Kulchyski puts great importance on how the Declaration is non-binding. The reason why it’s important to consider it’s non-legally-binding nature is because this document is rendered useless as it only serves as a guide unlike covenants. This essentially lets colonial states ‘off the hook’ as Indigenous rights  are less likely to be ‘violated’. Kulchyski states that the UNDRIP have no Indigenous rights recognition clause, meaning that it is merged with the broader context of human rights. In other words, the Declaration reaffirms a universalist approach on rights. 

Kulchyski further analyzes ten articles of the UNDRIP that demonstrates the reliance on indigenous human rights rather than Aboriginal rights. He explores article 21, which deals with the economic well being of Indigenous people. The article suggests that “States shall take effective measures and, where appropriate, special measures to ensure continuing improvement of their economic and social conditions.” Kulchyski implies that this becomes dangerous as it may grant States a justification to interfere indigenous livelihoods. He writes, “ building a hydroelectric dam can be justified for the jobs it creates; removing children can be justified to improve their educational attainment or social circumstances within the mainstream of society” (p. 46), which both have been used by Canada as a tactic to circumvent Aboriginal rights. After his analysis of the articles, Kulchyski then argues that since the Declaration does not include the right to sovereignty, it assumes that Indigenous people are and should remain under the control of national states. 

The latter quarter of Kulchyski’s paper provides the framework needed to understand how all of what he wrote makes Aboriginal rights distinguishable from Human Rights. The reason why it is important to separate Indigenous rights from Human rights, is because Indigenous people operate according to their own distinct cultural worldviews. However, these worldviews are at risk when considering neoliberal capitalist ventures on Indigenous lands. This becomes a specific problem when considering settler colonialism in the past and present. In other words, Indigenous people need Indigenous rights, which includes Aboriginal rights, customary rights, and treaty rights in order to counter the states’ discriminatory practices that heavily marginalized and oppressed Indigenous people on a daily basis. Without considering Indigenous rights as its own category in the legal system, Indigenous people are amalgamated within the universalist approach found in the Universal Declaration of Human Rights, which often prioritizes state rule and individual rights rather than collective/cultural identities.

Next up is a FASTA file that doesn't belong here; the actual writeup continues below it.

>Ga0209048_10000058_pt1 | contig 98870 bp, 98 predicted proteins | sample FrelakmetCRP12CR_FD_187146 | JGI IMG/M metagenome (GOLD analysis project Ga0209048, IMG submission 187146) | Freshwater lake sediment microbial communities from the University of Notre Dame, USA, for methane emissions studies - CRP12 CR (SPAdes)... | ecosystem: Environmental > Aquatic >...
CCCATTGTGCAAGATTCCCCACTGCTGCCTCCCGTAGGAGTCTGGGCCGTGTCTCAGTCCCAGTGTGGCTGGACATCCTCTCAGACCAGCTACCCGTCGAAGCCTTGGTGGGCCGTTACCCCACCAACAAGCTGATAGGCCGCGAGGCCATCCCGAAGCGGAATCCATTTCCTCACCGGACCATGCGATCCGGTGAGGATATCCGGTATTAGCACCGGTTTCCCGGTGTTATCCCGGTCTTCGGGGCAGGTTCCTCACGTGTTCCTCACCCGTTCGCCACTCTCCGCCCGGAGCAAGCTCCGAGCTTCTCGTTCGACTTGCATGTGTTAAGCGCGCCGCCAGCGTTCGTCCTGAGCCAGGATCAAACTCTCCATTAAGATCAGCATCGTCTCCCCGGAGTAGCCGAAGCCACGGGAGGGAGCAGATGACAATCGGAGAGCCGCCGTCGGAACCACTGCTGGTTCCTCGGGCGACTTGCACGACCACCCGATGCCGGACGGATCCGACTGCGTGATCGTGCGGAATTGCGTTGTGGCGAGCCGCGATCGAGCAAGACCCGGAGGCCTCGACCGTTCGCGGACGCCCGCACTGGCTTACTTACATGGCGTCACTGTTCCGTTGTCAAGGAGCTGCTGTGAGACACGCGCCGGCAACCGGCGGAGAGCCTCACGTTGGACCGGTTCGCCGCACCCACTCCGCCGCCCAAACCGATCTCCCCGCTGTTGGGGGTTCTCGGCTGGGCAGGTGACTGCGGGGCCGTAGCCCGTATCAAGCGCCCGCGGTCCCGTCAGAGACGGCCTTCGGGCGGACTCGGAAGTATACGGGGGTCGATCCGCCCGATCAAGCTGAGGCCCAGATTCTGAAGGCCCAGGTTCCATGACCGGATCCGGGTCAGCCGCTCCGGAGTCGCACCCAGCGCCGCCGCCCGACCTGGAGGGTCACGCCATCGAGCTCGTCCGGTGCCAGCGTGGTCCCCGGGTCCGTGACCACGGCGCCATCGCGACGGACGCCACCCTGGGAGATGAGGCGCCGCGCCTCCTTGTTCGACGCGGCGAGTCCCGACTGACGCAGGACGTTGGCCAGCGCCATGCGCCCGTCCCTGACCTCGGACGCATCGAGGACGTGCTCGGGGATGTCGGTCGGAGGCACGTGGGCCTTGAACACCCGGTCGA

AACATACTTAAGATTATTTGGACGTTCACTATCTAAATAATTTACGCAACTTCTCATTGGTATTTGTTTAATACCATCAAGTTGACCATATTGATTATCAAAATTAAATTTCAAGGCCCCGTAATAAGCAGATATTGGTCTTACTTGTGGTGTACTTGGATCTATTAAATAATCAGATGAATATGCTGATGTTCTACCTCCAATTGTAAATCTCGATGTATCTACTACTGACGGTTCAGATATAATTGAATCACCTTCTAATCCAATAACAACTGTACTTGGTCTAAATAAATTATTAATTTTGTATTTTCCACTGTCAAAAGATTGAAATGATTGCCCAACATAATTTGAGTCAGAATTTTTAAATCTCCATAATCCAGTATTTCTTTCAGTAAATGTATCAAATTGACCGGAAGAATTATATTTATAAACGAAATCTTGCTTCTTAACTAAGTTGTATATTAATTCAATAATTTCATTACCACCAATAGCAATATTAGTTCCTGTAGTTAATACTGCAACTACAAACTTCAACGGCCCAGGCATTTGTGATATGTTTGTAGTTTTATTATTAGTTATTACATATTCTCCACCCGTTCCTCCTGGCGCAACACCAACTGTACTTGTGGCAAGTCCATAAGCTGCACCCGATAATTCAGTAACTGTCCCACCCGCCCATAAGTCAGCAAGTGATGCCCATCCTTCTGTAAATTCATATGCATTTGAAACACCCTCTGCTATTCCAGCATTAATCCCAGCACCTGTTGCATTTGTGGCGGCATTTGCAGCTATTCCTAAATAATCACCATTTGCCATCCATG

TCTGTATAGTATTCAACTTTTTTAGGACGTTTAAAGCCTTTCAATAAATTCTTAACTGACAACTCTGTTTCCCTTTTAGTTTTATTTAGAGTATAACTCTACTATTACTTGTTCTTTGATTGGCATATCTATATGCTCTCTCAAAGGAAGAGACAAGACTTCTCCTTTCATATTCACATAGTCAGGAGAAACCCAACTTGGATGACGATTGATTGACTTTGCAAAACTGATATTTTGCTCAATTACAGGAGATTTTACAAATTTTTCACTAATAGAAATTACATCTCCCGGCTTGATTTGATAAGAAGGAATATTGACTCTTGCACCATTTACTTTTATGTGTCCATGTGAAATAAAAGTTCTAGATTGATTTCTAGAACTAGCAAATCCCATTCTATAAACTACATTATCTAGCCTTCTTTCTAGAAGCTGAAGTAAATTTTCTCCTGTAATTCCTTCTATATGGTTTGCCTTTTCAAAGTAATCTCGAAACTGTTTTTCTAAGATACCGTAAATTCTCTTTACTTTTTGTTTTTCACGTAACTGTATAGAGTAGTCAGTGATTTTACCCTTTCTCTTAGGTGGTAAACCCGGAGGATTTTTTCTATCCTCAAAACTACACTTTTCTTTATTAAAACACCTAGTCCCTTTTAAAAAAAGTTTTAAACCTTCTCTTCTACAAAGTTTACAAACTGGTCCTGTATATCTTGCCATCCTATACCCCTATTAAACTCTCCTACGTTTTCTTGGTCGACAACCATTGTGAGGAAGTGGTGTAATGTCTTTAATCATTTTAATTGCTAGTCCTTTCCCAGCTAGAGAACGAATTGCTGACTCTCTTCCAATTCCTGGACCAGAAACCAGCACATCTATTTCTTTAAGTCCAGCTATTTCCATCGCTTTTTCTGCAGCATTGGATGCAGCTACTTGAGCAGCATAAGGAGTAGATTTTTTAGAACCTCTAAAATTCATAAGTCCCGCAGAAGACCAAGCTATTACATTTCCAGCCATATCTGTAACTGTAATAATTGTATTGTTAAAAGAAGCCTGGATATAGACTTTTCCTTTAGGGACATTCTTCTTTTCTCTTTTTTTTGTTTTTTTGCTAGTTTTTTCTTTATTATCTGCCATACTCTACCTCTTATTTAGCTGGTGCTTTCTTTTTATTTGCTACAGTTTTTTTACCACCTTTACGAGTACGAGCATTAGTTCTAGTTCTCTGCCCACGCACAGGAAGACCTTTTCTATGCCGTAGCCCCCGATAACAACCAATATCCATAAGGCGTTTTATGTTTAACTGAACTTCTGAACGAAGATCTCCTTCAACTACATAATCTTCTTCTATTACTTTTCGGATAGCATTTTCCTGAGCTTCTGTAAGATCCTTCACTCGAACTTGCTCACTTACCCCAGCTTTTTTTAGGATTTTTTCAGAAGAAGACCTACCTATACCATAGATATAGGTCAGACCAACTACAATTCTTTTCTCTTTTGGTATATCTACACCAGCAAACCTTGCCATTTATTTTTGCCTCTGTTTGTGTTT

Questions for the class 

Do you agree with Kulchyski, in that Indigenous rights are separate from Human Rights? If so, how and why? 

Do you think adding “Indigenous human rights” under the broader context of Human Rights is beneficial to Canada? 

Considering what we have learned in this course, do you think that Canada has acted as a colonial force in it’s own country? Do documents like UNDRIP help maintain colonialism? 

By applying our knowledge from this course, do you believe that Aboriginal rights are respected in Canada?

Do you agree with Kulchyski’s statement “If we truly respected Indigenous rights, we would be putting up a major, perhaps fatal, obstacle to neoliberal capitalist development.” 

In your opinion, how could we stop the on-going colonial efforts in Canada?


Kulchyski, P. (2011). Aboriginal Rights are not Human Rights. Prairie Forum, 36.

Leave a Reply

Fill in your details below or click an icon to log in: Logo

You are commenting using your account. Log Out /  Change )

Twitter picture

You are commenting using your Twitter account. Log Out /  Change )

Facebook photo

You are commenting using your Facebook account. Log Out /  Change )

Connecting to %s

%d bloggers like this: